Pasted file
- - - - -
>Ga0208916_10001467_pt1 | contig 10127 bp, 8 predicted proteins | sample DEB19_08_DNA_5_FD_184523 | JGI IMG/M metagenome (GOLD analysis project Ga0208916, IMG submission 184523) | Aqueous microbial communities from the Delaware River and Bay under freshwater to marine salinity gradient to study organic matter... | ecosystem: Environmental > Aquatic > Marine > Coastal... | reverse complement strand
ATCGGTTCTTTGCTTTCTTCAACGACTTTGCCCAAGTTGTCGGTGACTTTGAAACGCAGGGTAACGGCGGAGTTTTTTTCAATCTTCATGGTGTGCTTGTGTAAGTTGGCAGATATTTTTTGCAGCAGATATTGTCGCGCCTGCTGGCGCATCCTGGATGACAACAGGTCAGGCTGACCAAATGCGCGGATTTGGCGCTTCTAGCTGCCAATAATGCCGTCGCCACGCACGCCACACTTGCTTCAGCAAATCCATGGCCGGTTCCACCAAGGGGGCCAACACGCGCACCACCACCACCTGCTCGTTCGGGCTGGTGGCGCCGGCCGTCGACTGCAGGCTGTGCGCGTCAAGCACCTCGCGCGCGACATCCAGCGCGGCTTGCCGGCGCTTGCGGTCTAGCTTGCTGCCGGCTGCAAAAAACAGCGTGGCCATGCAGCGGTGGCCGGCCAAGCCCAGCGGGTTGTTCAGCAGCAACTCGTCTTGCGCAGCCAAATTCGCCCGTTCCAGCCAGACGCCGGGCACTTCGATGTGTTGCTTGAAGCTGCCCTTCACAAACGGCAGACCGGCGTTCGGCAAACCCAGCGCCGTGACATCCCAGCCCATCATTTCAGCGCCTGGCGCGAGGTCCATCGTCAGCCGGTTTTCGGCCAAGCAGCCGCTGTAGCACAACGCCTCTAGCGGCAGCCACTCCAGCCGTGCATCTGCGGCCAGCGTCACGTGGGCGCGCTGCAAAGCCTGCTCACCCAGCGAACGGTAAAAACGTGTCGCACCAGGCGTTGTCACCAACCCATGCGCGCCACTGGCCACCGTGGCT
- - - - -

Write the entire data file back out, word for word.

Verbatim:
>Ga0208916_10001467_pt1 | contig 10127 bp, 8 predicted proteins | sample DEB19_08_DNA_5_FD_184523 | JGI IMG/M metagenome (GOLD analysis project Ga0208916, IMG submission 184523) | Aqueous microbial communities from the Delaware River and Bay under freshwater to marine salinity gradient to study organic matter... | ecosystem: Environmental > Aquatic > Marine > Coastal... | reverse complement strand
ATCGGTTCTTTGCTTTCTTCAACGACTTTGCCCAAGTTGTCGGTGACTTTGAAACGCAGGGTAACGGCGGAGTTTTTTTCAATCTTCATGGTGTGCTTGTGTAAGTTGGCAGATATTTTTTGCAGCAGATATTGTCGCGCCTGCTGGCGCATCCTGGATGACAACAGGTCAGGCTGACCAAATGCGCGGATTTGGCGCTTCTAGCTGCCAATAATGCCGTCGCCACGCACGCCACACTTGCTTCAGCAAATCCATGGCCGGTTCCACCAAGGGGGCCAACACGCGCACCACCACCACCTGCTCGTTCGGGCTGGTGGCGCCGGCCGTCGACTGCAGGCTGTGCGCGTCAAGCACCTCGCGCGCGACATCCAGCGCGGCTTGCCGGCGCTTGCGGTCTAGCTTGCTGCCGGCTGCAAAAAACAGCGTGGCCATGCAGCGGTGGCCGGCCAAGCCCAGCGGGTTGTTCAGCAGCAACTCGTCTTGCGCAGCCAAATTCGCCCGTTCCAGCCAGACGCCGGGCACTTCGATGTGTTGCTTGAAGCTGCCCTTCACAAACGGCAGACCGGCGTTCGGCAAACCCAGCGCCGTGACATCCCAGCCCATCATTTCAGCGCCTGGCGCGAGGTCCATCGTCAGCCGGTTTTCGGCCAAGCAGCCGCTGTAGCACAACGCCTCTAGCGGCAGCCACTCCAGCCGTGCATCTGCGGCCAGCGTCACGTGGGCGCGCTGCAAAGCCTGCTCACCCAGCGAACGGTAAAAACGTGTCGCACCAGGCGTTGTCACCAACCCATGCGCGCCACTGGCCACCGTGGCT